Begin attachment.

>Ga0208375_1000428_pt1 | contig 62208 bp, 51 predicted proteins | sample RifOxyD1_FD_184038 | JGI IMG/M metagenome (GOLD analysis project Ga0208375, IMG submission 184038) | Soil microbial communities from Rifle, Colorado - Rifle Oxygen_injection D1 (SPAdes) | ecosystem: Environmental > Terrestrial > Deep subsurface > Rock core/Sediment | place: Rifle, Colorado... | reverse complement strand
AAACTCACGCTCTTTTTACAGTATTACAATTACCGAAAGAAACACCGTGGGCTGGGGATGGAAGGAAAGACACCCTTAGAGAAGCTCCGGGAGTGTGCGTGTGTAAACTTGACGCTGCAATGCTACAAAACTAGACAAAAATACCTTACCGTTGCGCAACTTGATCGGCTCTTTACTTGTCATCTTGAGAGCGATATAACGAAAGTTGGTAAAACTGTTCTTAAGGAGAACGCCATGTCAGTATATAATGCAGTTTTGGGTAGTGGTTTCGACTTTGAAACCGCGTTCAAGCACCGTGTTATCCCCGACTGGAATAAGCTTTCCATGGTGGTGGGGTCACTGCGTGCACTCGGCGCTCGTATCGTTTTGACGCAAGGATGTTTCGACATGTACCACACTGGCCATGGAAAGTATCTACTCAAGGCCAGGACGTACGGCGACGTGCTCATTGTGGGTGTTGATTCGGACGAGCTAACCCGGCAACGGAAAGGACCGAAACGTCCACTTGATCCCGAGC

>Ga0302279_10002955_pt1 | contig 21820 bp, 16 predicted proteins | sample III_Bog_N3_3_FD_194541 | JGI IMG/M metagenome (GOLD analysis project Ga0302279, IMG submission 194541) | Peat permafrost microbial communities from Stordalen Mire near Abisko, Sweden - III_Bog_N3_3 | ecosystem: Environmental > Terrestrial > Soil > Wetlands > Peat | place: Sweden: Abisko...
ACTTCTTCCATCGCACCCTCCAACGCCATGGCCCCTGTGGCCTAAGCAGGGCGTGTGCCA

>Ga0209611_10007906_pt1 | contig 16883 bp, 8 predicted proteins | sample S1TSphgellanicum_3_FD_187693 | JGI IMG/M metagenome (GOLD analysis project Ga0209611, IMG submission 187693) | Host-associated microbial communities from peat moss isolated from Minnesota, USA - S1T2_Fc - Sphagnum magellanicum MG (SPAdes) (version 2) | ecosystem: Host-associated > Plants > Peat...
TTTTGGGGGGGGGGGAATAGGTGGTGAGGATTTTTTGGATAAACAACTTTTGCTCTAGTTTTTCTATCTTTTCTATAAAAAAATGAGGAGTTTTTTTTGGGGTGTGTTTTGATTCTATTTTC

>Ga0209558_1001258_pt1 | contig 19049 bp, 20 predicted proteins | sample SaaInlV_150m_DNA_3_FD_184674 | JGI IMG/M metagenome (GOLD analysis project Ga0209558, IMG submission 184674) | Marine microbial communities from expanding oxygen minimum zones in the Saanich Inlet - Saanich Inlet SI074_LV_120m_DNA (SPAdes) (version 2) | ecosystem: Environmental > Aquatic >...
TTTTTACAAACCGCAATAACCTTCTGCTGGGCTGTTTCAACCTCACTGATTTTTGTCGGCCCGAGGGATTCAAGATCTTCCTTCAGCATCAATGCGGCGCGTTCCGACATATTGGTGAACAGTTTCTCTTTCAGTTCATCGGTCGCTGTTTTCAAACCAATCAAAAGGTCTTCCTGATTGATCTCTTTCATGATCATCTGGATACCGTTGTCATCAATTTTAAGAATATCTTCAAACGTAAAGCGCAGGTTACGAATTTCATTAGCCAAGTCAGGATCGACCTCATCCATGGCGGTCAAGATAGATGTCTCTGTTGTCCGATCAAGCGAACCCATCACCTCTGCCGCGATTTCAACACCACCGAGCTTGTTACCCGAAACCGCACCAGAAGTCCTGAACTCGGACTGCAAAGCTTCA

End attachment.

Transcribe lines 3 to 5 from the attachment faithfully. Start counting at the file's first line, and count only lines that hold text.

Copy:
>Ga0302279_10002955_pt1 | contig 21820 bp, 16 predicted proteins | sample III_Bog_N3_3_FD_194541 | JGI IMG/M metagenome (GOLD analysis project Ga0302279, IMG submission 194541) | Peat permafrost microbial communities from Stordalen Mire near Abisko, Sweden - III_Bog_N3_3 | ecosystem: Environmental > Terrestrial > Soil > Wetlands > Peat | place: Sweden: Abisko...
ACTTCTTCCATCGCACCCTCCAACGCCATGGCCCCTGTGGCCTAAGCAGGGCGTGTGCCA

>Ga0209611_10007906_pt1 | contig 16883 bp, 8 predicted proteins | sample S1TSphgellanicum_3_FD_187693 | JGI IMG/M metagenome (GOLD analysis project Ga0209611, IMG submission 187693) | Host-associated microbial communities from peat moss isolated from Minnesota, USA - S1T2_Fc - Sphagnum magellanicum MG (SPAdes) (version 2) | ecosystem: Host-associated > Plants > Peat...